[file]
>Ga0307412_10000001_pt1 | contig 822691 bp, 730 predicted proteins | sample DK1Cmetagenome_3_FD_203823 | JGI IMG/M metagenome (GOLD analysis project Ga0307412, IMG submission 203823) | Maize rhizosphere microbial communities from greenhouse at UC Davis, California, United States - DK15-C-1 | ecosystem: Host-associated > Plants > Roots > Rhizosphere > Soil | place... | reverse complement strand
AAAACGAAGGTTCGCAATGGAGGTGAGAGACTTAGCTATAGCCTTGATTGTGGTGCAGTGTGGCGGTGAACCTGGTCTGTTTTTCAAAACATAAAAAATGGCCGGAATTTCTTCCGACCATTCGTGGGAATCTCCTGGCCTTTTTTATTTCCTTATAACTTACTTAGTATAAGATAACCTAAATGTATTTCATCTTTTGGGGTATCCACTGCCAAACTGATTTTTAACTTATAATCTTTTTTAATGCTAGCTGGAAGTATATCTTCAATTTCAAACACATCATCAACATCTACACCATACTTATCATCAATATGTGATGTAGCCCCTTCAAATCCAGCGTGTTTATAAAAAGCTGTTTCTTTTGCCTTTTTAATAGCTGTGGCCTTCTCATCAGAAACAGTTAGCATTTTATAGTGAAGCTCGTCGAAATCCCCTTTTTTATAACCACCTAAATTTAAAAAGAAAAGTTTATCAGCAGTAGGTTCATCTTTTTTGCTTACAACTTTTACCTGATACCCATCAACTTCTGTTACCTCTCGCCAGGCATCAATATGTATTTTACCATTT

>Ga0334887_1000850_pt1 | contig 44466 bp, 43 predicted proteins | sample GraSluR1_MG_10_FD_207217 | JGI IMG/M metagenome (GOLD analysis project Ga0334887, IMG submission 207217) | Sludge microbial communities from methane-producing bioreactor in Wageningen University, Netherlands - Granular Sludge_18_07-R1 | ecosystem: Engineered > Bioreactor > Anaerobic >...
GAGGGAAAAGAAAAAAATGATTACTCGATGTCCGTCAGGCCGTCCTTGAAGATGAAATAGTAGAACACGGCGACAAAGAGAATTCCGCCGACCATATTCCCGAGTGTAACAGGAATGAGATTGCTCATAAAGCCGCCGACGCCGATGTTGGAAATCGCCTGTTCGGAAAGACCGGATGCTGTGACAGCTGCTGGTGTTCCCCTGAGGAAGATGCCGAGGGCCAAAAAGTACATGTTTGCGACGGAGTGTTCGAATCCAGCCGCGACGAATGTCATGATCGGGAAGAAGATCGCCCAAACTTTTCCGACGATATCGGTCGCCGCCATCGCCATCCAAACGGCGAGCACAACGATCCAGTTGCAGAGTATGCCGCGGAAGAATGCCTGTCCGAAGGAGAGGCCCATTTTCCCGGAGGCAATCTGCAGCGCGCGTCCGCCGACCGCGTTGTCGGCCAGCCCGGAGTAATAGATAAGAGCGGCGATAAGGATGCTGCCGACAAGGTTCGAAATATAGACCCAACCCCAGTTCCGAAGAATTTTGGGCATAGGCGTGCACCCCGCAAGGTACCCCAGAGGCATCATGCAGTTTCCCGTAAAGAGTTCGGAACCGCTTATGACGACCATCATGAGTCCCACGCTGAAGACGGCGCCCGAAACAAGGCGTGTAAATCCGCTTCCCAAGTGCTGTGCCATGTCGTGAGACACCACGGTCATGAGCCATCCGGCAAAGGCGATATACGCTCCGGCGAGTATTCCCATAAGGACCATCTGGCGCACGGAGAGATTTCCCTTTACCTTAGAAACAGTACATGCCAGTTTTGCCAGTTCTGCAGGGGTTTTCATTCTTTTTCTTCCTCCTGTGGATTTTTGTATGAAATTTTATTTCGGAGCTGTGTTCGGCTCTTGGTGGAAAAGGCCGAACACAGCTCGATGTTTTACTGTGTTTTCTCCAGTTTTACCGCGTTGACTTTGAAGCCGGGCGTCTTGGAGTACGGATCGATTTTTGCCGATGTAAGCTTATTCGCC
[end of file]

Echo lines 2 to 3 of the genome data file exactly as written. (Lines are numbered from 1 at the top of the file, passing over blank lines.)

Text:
AAAACGAAGGTTCGCAATGGAGGTGAGAGACTTAGCTATAGCCTTGATTGTGGTGCAGTGTGGCGGTGAACCTGGTCTGTTTTTCAAAACATAAAAAATGGCCGGAATTTCTTCCGACCATTCGTGGGAATCTCCTGGCCTTTTTTATTTCCTTATAACTTACTTAGTATAAGATAACCTAAATGTATTTCATCTTTTGGGGTATCCACTGCCAAACTGATTTTTAACTTATAATCTTTTTTAATGCTAGCTGGAAGTATATCTTCAATTTCAAACACATCATCAACATCTACACCATACTTATCATCAATATGTGATGTAGCCCCTTCAAATCCAGCGTGTTTATAAAAAGCTGTTTCTTTTGCCTTTTTAATAGCTGTGGCCTTCTCATCAGAAACAGTTAGCATTTTATAGTGAAGCTCGTCGAAATCCCCTTTTTTATAACCACCTAAATTTAAAAAGAAAAGTTTATCAGCAGTAGGTTCATCTTTTTTGCTTACAACTTTTACCTGATACCCATCAACTTCTGTTACCTCTCGCCAGGCATCAATATGTATTTTACCATTT

>Ga0334887_1000850_pt1 | contig 44466 bp, 43 predicted proteins | sample GraSluR1_MG_10_FD_207217 | JGI IMG/M metagenome (GOLD analysis project Ga0334887, IMG submission 207217) | Sludge microbial communities from methane-producing bioreactor in Wageningen University, Netherlands - Granular Sludge_18_07-R1 | ecosystem: Engineered > Bioreactor > Anaerobic >...